26 May, 2019
The last Monday in May is Memorial Day in the United States. The holiday officially honors people who died in military service while the country was at war.
The end of May also marks the beginning of a less serious kind of war. It is one many living Americans fight each summer. It is a battle for – and about – the perfect lawn. That's right, the lawn: the grass around most American houses.
Virginia Scott Jenkins is an expert on Americans' extreme interest in lawns. In fact, in her book on the issue, she calls it an "obsession."
She explains that, in the minds of many Americans, the perfect lawn looks like a soft, green carpet. "One height, one color, one type of grass, one consistency."
She notes that many Americans believe such a lawn does more than make a house or neighborhood look good.
"An orderly front lawn is supposed to be representative of an orderly household. Good neighbors have good front lawns, and good citizens have good front lawns."
Lawns are so linked to American identity that they are part of some U.S. government buildings overseas. Jane Loeffler is an architectural historian. She notes that the design for the American embassy in Berlin, Germany, for example, includes an outdoor area made to look like "the beloved American lawn."
Man against nature
Lawns are not only a big deal for Americans – they are also big business. The Bloomberg news service found that Americans spend about $40 billion every year on lawn care. They pay for lawn mowers to cut the grass and chemical fertilizers to make it grow. Many also pay other people to help keep their lawns thick and green.
These things are all weapons in a war against natural forces that, in time, may make lawns look wild or brown. So, one might ask – why do so many Americans fight such a war each summer?
Lawn expert Virginia Scott Jenkins explains.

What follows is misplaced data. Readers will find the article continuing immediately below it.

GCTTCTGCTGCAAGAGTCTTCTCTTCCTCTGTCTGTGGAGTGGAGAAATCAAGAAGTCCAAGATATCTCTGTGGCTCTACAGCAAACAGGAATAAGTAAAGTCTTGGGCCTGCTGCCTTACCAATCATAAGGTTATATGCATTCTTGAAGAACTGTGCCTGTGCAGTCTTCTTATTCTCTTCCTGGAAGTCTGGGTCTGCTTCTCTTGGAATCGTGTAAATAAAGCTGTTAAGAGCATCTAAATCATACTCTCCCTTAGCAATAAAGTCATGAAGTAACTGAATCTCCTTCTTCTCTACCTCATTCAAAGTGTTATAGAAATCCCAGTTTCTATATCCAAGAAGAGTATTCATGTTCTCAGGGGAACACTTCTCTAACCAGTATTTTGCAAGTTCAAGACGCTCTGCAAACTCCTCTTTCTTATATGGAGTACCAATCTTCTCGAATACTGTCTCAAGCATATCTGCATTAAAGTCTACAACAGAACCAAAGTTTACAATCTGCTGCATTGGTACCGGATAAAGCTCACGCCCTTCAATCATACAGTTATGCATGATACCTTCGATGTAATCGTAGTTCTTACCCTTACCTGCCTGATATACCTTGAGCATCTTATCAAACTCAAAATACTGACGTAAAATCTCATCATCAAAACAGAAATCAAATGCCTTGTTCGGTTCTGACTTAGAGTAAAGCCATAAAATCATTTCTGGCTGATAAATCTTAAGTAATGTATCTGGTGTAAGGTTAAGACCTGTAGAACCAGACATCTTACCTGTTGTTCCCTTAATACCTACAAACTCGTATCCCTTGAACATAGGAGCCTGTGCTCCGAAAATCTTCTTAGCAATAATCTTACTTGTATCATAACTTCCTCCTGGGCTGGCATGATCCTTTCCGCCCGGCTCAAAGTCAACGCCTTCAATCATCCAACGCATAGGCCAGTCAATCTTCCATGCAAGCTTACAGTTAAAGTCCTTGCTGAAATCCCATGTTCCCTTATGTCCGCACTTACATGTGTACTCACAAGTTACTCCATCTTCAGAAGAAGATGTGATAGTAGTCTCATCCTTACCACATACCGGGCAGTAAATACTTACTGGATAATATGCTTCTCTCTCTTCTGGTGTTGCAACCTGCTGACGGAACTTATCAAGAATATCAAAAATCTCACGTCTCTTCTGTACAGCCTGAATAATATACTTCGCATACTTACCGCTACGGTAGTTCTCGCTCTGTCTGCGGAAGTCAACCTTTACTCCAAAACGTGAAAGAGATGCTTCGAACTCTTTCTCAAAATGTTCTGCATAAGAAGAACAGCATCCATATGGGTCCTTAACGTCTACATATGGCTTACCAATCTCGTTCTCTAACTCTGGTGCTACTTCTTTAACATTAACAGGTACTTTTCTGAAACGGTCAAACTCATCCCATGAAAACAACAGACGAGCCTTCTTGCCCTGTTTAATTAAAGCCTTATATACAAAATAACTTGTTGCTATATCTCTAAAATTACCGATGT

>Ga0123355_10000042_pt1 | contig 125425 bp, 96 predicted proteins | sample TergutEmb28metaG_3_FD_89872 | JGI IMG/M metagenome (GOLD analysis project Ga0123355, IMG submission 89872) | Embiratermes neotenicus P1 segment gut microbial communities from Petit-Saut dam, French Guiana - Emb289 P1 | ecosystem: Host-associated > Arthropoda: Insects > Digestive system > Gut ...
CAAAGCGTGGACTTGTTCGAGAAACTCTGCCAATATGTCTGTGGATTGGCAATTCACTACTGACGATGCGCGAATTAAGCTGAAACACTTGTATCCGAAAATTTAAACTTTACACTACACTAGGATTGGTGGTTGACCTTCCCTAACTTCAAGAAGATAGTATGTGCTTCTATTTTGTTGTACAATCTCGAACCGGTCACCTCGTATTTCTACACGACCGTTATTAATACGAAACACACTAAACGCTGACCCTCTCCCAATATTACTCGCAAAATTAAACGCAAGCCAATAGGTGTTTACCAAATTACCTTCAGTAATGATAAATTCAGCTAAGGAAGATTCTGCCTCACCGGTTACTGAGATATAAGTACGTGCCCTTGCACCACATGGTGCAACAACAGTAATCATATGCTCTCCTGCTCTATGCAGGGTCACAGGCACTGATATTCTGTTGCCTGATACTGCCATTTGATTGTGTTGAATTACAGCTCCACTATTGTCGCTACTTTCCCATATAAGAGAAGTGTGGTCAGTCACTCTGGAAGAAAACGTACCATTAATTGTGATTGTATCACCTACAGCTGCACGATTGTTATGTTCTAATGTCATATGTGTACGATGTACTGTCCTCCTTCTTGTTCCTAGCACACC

"People have grown up believing that that 's what [a lawn] is supposed to look like. Because of tremendous advertising campaigns and pressure from the lawn care industry, which is a multi-million dollar business."
She notes that lawns also show a person's social position.
"Do you know how much money it takes, and time and effort, to grow a perfect front lawn?"
A major reason why lawns are so much work is because they are completely man-made, she adds.
"There is not anything natural about them."
Even the grass seed historically comes from Europe and Africa.
Man against neighbor
Of course, not everyone accepts traditional American lawn culture. In recent years, another front on the lawn war has formed. It is between people who want to control their lawns, and those who want to let native plants grow naturally.
In 2014, in an area of Virginia about 80 kilometers outside Washington, D.C, a couple entered into a legal fight with their neighborhood about their lawn. The couple's house is on about 2.2 hectares of land. They cut and care for the grass on part of that land, but they permit the rest to grow naturally into a meadow, with tall grass and wildflowers.